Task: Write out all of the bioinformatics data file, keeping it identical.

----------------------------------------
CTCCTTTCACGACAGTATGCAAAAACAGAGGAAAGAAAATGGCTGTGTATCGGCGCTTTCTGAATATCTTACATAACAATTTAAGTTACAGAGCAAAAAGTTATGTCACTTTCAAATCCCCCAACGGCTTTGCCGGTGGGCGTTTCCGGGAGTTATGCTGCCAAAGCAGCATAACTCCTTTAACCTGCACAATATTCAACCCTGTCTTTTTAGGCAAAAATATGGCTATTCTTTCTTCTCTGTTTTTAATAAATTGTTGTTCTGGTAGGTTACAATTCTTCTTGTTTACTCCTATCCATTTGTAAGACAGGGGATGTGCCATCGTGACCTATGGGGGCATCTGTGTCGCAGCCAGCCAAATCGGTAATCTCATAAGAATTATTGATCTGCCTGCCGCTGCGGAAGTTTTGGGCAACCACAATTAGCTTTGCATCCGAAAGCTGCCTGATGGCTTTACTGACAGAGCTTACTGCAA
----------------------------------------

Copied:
CTCCTTTCACGACAGTATGCAAAAACAGAGGAAAGAAAATGGCTGTGTATCGGCGCTTTCTGAATATCTTACATAACAATTTAAGTTACAGAGCAAAAAGTTATGTCACTTTCAAATCCCCCAACGGCTTTGCCGGTGGGCGTTTCCGGGAGTTATGCTGCCAAAGCAGCATAACTCCTTTAACCTGCACAATATTCAACCCTGTCTTTTTAGGCAAAAATATGGCTATTCTTTCTTCTCTGTTTTTAATAAATTGTTGTTCTGGTAGGTTACAATTCTTCTTGTTTACTCCTATCCATTTGTAAGACAGGGGATGTGCCATCGTGACCTATGGGGGCATCTGTGTCGCAGCCAGCCAAATCGGTAATCTCATAAGAATTATTGATCTGCCTGCCGCTGCGGAAGTTTTGGGCAACCACAATTAGCTTTGCATCCGAAAGCTGCCTGATGGCTTTACTGACAGAGCTTACTGCAA